An architect's rendering of a planned update of an office building at 611 Fifth Ave. owned by Knapp Properties. Rendering by Substance Architecture

The owner of an aged office building located just south of downtown Des Moines’ event and convention area is proposing a $23.3 million face-lift to the structure, a move that could spark redevelopment of nearby properties.

Knapp Properties has owned the five-story office building at 611 Fifth Ave. since 1999, Polk County real estate records show.

The building is directly south of the Hilton Des Moines Downtown that opened in 2018 and is connected to the Iowa Events Center, which includes Wells Fargo Arena and Hy-Vee Hall.
 
 
 
 
Over the years, Knapp Properties, in partnership with JSC Properties, has acquired eight parcels in an area roughly between Third Street and Fifth Avenue and between Park Street and Watson Powell Jr. Way. Three of the parcels are on the south side Powell Way.

"Remodeling the 611 Fifth building really, to us, kicks off the excitement we’re hoping to find between there and Third Street," said Chris Costa, CEO and president of Knapp Properties, a development, brokerage and property management company. "We think this area could be exciting as a smaller entertainment-type district."

A surface parking lot is adjacent to 611 Fifth Ave. and another lot is on the east side of Fourth Street. Both are being considered for development sites for restaurants and other entertainment-style venues as well as midrise multifamily structures, Costa said. He stressed that Knapp Properties likely would not be the developer of any of the projects being envisioned.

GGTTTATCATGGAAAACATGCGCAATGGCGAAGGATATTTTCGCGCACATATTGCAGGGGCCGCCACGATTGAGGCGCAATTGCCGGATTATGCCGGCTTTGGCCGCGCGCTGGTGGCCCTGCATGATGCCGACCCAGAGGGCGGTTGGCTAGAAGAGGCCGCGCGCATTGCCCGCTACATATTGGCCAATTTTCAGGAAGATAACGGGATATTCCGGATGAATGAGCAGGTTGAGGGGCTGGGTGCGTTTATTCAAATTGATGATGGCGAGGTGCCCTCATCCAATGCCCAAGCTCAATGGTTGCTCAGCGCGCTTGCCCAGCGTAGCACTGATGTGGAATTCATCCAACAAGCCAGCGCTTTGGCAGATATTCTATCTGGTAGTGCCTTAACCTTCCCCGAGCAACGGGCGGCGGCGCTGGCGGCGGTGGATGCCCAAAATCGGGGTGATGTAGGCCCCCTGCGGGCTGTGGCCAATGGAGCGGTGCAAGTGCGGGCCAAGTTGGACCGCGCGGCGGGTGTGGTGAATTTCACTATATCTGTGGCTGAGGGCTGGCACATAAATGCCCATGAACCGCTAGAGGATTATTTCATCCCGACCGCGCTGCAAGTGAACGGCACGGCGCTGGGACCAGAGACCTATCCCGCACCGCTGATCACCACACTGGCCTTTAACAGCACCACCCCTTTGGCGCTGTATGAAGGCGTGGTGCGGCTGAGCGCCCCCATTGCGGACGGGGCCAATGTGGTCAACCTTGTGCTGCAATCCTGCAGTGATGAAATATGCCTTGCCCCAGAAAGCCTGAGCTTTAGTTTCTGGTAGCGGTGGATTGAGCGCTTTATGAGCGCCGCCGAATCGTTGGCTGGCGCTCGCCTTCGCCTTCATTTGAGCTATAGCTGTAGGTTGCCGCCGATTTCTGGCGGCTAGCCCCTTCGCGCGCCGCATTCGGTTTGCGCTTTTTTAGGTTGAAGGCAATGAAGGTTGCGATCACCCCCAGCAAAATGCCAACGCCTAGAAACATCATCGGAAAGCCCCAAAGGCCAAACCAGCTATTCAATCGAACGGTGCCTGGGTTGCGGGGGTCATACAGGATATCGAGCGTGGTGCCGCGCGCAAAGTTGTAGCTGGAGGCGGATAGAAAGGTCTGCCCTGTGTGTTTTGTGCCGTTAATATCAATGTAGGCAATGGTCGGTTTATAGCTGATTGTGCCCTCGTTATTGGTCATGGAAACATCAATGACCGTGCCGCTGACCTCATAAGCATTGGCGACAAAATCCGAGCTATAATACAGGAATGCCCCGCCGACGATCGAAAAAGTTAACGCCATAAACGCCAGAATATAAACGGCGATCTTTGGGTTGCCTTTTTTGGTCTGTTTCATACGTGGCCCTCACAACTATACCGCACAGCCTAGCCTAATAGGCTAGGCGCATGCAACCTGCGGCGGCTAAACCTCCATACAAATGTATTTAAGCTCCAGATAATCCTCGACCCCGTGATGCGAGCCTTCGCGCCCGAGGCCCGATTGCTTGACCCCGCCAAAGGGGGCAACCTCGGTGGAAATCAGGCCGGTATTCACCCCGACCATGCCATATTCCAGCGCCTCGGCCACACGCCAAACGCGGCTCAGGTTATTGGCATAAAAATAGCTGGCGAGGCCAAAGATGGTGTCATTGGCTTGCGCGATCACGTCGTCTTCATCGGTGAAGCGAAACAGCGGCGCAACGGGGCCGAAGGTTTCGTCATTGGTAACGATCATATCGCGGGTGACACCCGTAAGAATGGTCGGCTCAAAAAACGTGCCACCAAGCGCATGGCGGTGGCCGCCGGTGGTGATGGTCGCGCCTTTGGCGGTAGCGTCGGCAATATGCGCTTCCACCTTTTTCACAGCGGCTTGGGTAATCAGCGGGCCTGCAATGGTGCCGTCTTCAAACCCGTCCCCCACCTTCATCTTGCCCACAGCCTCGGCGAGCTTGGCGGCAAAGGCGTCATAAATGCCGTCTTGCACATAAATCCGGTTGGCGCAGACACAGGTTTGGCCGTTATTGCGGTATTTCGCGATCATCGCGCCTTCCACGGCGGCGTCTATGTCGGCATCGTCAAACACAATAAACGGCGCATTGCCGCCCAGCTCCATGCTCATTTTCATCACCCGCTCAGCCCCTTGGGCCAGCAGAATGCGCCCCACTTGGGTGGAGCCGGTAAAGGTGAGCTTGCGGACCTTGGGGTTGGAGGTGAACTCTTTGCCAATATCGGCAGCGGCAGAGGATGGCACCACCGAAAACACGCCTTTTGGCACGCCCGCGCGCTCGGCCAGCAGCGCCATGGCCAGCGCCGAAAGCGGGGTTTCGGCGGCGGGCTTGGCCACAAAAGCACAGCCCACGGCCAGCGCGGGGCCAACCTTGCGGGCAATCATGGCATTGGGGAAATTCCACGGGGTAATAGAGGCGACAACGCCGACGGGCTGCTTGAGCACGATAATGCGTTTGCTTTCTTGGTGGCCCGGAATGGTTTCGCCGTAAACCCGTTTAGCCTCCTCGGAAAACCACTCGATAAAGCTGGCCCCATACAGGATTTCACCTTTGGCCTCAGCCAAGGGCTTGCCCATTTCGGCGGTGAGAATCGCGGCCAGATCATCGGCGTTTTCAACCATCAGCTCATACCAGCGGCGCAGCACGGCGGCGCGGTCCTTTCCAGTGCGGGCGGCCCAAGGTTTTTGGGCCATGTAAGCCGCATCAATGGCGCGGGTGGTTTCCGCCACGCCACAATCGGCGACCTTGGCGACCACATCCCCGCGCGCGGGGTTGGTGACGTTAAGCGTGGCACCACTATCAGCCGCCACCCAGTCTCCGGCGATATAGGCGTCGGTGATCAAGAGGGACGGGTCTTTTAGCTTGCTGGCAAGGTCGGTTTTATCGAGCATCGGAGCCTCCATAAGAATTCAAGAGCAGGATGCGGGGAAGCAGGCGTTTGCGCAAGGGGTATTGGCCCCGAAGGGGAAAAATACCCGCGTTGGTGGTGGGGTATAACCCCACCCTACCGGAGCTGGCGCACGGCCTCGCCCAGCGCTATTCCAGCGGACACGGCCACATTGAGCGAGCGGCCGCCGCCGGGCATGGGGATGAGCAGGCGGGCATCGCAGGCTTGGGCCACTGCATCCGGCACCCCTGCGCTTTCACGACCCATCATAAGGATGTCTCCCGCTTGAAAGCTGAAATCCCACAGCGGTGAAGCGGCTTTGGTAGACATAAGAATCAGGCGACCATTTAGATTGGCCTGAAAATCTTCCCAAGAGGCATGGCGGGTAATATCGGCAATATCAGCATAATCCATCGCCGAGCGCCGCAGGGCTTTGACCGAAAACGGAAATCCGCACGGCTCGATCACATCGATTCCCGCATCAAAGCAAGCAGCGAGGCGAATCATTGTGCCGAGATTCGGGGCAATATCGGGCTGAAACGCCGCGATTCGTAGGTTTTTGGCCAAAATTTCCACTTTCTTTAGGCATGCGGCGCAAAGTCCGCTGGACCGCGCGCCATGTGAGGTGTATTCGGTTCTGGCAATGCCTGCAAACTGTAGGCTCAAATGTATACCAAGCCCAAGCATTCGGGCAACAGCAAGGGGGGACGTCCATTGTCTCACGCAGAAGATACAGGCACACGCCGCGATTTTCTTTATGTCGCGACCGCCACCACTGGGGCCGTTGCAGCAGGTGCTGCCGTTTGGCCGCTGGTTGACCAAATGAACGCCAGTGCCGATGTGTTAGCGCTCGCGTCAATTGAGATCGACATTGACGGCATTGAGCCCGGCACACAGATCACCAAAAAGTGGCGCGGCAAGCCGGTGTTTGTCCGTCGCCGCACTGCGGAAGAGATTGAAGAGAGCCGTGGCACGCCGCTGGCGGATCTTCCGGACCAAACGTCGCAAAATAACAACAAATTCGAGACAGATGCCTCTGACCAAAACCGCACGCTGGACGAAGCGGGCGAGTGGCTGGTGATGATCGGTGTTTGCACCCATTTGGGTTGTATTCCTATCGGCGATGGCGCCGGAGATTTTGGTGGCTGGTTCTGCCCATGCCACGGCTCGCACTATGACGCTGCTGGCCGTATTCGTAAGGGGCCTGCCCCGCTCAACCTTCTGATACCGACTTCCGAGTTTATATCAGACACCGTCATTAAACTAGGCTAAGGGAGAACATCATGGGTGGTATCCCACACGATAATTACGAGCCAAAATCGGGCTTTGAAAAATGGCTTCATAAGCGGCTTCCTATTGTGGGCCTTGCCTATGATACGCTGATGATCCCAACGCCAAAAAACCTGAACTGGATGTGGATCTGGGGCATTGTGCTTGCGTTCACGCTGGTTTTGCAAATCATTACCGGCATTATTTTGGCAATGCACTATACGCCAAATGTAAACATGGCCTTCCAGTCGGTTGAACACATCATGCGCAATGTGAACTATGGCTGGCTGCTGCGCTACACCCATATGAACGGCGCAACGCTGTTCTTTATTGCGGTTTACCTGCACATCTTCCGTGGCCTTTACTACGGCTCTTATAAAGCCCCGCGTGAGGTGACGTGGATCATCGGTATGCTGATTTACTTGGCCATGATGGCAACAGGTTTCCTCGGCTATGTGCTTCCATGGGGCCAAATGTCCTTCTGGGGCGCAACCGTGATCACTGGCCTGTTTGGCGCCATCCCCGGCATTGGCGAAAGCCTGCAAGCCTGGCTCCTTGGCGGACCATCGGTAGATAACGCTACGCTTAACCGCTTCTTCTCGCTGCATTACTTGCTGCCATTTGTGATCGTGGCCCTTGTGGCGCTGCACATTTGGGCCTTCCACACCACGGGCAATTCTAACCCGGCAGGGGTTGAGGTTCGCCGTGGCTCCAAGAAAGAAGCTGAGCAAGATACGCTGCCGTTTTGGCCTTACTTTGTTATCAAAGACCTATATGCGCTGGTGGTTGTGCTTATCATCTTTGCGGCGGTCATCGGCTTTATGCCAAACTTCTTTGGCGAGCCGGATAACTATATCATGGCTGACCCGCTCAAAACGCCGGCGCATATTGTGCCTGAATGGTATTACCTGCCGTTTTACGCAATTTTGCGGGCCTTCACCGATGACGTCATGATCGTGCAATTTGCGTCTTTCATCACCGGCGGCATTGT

What Knapp Properties does want to do is transform the tired building at 611 Fifth Ave. into Class A office space, Costa said.

Built in 1954, the structure was originally home to Central Life Insurance Co. Over the years it has had several tenants, mostly insurance and financial service companies. Much of the building is currently empty.

"This represents one of the midcentury office buildings of the era," Ryan Moffatt, Des Moines’ economic development coordinator, told the Urban Design Review Board on Tuesday. "They’re starting to become a little bit of a dying breed when it comes to that nostalgia of office building downtown. …

"We’re happy this [building] is a candidate for continued preservation."

Knapp Properties is proposing to upgrade the building’s energy and mechanical systems, replace windows that will restore the original look of the building, and add an accessible entrance for people with disabilities, according to city documents. Other renovations would occur inside the building that would give the structure a more modern feel.

Knapp Properties was unsuccessful in obtaining Historic Tax Credits and Brownfield-Grayfield Tax Credits from the state of Iowa, which would have helped pay for the building’s renovations, Moffatt said.

The project will receive tax-increment financing over 15 years, capped at $3.8 million, or about 16% of renovations costs. It’s estimated the project will generate $15. 5 million in tax revenue over 30 years, according to city documents.

The property in 2019 was valued at $2 million, Polk County records show.

The building has asbestos, Costa said. "We’ve encapsulated it. But in order to do any kind of major renovation, it would be disturbed so it has to be removed or remediated."

The estimated cost to abate or remove the asbestos is $2.45 million, city records show.

"Major renovations to the building can’t be completed without first addressing the problem with asbestos," Costa said.

Company officials had discussed razing the building but interest from a prospective tenant "helped us to see what the possibilities might be of rehabbing this into a Class A downtown property," Costa said.

In addition, architects from Substance Architecture helped "us understand what a cool modern space might look like," he said. "At the end of the day, you’ve got to end up with something that you can get a return on your investment.

Costa declined to name the potential tenant.

He estimated it would take about six months to abate or remove the asbestos and another 12 months or longer to complete renovations. The work could be done by mid-2021, at the earliest, he said.

The Urban Design Review Board on Tuesday approved the proposed building designs and the financial package. The project still needs other city approvals before work on the building can begin.